Today’s reading is Luke 9:10-17 (ESV):

Feeding the Five Thousand

10 On their return the apostles told him all that they had done. And he took them and withdrew apart to a town called Bethsaida. 11 When the crowds learned it, they followed him, and he welcomed them and spoke to them of the kingdom of God and cured those who had need of healing. 12 Now the day began to wear away, and the twelve came and said to him, “Send the crowd away to go into the surrounding villages and countryside to find lodging and get provisions, for we are here in a desolate place.” 13 But he said to them, “You give them something to eat.” They said, “We have no more than five loaves and two fish—unless we are to go and buy food for all these people.” 14 For there were about five thousand men. And he said to his disciples, “Have them sit down in groups of about fifty each.” 15 And they did so, and had them all sit down. 16 And taking the five loaves and the two fish, he looked up to heaven and said a blessing over them. Then he broke the loaves and gave them to the disciples to set before the crowd. 17 And they all ate and were satisfied. And what was left over was picked up, twelve baskets of broken pieces.

God does not only provide for His people; He provides through his people. In Luke 9:13, Jesus tells the disciples “You give them something to eat.” While the disciples were doubtful of their own abilities to serve, Jesus gave them tools to serve; He multiplied the famous 5 loaves and 2 fish.  Then even after the people were fed, 12 baskets were left over: one for each of the disciples. God gives us the capacity to enrich the lives of others, and then some. It’s because He wants us to serve that He gives us the loaves and fish. Our gifts—musical talents, speaking skills, artistic affinities, the ability to LOVE, and more—are not ours to keep.

But how can I confidently set out to feed 5000 people when I don’t see the loaves and fish, and I don’t know how God intends to fill my basket? I don’t how each day will end; much less do I know how the miracle story that is my life will end. I try to serve, but can I give it all and still maintain my personal stability and health? What are my limits? I don’t know. But I do know that I’m being fed—by the Spirit, by the Word, by fellow Christians—so it’s my job to feed others with the love that’s so graciously been bestowed upon me.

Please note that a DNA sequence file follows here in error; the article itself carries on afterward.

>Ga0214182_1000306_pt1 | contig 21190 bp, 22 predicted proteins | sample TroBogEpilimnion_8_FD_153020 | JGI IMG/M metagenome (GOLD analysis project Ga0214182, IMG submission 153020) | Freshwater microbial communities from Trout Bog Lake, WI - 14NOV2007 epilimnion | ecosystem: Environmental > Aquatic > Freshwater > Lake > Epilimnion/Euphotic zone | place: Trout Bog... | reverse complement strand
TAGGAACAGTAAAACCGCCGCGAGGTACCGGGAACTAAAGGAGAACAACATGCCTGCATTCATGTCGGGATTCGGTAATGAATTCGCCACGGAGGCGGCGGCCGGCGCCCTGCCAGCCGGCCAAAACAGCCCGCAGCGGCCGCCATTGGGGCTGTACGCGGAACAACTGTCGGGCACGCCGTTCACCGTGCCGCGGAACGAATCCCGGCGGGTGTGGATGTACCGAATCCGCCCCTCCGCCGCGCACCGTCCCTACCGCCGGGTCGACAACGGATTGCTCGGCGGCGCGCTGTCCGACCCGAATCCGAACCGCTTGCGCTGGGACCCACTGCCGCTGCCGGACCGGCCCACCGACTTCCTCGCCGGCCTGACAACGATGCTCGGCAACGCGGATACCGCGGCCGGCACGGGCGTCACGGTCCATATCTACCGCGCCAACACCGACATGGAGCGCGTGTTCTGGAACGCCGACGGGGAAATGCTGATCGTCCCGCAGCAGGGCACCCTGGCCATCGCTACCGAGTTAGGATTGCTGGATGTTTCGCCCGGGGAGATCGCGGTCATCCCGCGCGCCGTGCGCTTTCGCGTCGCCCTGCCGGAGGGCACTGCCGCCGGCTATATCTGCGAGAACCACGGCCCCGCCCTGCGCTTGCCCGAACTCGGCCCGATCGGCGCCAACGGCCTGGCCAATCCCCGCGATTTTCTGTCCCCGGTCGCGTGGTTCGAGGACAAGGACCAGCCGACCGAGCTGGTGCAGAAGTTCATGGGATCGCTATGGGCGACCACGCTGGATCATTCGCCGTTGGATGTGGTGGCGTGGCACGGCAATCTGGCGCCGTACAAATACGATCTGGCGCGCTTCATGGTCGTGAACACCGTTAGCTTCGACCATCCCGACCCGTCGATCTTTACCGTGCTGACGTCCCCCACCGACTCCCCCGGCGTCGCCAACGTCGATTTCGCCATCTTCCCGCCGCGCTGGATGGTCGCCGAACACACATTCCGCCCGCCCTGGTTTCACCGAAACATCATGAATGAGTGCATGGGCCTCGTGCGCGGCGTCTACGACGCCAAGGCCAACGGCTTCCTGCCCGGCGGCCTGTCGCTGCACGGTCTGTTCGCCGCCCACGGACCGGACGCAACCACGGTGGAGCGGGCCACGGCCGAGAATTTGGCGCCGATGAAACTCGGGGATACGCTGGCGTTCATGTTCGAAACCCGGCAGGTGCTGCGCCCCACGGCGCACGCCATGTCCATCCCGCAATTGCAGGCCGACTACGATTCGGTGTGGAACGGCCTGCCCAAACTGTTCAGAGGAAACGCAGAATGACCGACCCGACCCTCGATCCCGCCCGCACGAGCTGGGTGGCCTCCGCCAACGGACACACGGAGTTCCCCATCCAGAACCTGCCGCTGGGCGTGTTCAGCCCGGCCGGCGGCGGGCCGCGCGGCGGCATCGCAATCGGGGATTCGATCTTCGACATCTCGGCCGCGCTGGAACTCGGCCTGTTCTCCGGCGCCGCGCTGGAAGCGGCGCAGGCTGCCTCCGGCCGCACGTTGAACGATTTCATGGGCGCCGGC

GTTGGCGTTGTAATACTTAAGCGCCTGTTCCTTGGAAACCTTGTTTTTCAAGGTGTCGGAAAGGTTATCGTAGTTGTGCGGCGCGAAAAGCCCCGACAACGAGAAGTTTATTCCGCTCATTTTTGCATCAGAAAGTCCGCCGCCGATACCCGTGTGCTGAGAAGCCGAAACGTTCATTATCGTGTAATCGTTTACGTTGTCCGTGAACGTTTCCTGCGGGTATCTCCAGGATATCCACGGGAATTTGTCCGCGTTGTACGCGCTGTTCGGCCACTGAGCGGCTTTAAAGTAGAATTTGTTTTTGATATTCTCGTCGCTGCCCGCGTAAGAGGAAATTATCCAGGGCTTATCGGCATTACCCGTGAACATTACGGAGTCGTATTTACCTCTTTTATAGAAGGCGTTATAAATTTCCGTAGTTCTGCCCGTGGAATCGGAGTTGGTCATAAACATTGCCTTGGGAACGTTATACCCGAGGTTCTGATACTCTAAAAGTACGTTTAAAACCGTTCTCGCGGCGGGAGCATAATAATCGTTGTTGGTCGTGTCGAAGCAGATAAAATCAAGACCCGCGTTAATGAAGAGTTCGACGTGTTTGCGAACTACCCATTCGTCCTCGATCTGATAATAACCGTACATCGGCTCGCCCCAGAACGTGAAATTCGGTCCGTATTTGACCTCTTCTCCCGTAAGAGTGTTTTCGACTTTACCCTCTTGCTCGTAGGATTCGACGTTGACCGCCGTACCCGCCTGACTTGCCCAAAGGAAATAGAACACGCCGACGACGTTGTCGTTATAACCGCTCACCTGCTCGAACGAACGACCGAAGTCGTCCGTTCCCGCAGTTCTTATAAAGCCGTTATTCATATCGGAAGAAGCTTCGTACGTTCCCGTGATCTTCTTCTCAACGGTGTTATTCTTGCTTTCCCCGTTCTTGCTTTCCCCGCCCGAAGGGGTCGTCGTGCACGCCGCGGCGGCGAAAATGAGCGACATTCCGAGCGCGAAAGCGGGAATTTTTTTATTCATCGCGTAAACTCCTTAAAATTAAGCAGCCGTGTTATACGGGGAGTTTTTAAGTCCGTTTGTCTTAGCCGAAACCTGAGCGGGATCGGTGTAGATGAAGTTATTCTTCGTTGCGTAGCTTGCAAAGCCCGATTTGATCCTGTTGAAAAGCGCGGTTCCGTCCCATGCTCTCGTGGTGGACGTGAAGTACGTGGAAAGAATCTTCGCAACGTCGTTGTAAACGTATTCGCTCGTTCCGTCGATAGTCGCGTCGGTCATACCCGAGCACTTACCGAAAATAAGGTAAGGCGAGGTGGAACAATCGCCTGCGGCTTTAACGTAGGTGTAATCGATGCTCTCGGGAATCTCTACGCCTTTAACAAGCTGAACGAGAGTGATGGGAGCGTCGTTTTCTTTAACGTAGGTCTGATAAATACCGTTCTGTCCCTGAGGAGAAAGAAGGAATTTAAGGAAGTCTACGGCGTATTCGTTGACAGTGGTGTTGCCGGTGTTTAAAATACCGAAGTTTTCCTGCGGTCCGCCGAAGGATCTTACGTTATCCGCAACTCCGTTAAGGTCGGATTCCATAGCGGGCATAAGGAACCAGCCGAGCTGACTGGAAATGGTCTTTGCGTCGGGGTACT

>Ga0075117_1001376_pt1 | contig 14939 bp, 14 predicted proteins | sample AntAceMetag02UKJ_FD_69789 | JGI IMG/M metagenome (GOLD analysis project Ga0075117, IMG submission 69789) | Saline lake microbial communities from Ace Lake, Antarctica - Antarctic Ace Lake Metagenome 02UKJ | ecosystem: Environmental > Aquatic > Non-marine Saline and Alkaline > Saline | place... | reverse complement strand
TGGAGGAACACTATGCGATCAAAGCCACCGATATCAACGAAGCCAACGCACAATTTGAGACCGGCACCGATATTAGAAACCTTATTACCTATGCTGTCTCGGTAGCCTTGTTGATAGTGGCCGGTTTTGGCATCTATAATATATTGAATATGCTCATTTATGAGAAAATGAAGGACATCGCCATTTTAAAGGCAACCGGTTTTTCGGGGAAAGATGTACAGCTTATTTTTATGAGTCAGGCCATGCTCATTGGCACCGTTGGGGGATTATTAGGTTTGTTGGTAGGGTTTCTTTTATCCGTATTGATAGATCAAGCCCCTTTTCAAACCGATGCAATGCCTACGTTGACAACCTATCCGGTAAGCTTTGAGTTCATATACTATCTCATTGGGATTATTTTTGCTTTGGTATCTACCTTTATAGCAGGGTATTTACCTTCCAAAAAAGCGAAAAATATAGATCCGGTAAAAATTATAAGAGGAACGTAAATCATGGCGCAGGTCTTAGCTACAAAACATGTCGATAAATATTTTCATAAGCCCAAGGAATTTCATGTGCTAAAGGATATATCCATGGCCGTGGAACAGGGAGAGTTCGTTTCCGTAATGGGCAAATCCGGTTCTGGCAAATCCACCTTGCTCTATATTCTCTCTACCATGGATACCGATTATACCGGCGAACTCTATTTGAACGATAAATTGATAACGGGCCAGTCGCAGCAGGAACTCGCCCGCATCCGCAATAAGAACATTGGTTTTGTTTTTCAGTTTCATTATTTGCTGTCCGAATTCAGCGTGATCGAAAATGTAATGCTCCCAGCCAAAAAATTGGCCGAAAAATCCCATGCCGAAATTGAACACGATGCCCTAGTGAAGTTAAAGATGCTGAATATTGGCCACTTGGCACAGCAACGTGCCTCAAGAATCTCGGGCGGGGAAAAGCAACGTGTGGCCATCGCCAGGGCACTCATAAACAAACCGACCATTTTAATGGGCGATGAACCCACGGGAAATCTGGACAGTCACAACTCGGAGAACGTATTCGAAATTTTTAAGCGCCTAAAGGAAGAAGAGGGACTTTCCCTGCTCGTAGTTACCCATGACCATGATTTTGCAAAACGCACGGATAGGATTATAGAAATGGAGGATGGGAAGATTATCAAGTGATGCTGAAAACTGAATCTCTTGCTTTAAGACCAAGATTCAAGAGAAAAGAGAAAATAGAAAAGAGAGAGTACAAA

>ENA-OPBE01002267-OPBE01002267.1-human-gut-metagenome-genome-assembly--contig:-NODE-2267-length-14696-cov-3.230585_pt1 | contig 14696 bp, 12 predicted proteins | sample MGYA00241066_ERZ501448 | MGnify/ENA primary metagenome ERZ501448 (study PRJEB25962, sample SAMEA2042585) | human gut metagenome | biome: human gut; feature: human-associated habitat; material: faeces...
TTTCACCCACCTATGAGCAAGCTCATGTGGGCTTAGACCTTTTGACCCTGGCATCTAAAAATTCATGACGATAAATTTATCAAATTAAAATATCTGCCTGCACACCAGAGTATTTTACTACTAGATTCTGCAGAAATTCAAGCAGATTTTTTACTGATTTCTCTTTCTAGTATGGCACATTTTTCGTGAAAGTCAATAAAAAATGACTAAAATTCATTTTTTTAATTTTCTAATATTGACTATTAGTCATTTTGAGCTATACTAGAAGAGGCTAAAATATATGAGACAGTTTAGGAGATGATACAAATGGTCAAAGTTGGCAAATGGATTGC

“We have no more than five loaves and two fish,” said the disciples, doubting that what was given to them would be sufficient (Luke 10:13). The twelve servants, in underestimating themselves, underestimated Jesus’s power. Whenever I doubt myself and focus on what I lack as a servant of the Lord, I doubt God and His ability to empower me in the ways He sees fit.  Regardless of the struggles I face related to trying to share the gospel or simply invite someone to church (or Doxa), I need to remember that it’s not a job I have to do alone. I, too, am a tool. But, unlike the perishable food, I am a tool that is loved and well cared for: a child of God. I do not need to find the confidence or ability to speak within myself. God can perform unfathomable miracles, so giving me words, opportunities, and energy must be among the simplest of tasks. The Lord is greater and more permanent than awkward situations, embarrassment, and weariness. When I do remember this, I am relieved. I can then watch in awe as God multiplies my loaves and fish and uses me to feed His people.

Ike Adeyemi-Idowu ‘19 lives in Thayer Hall.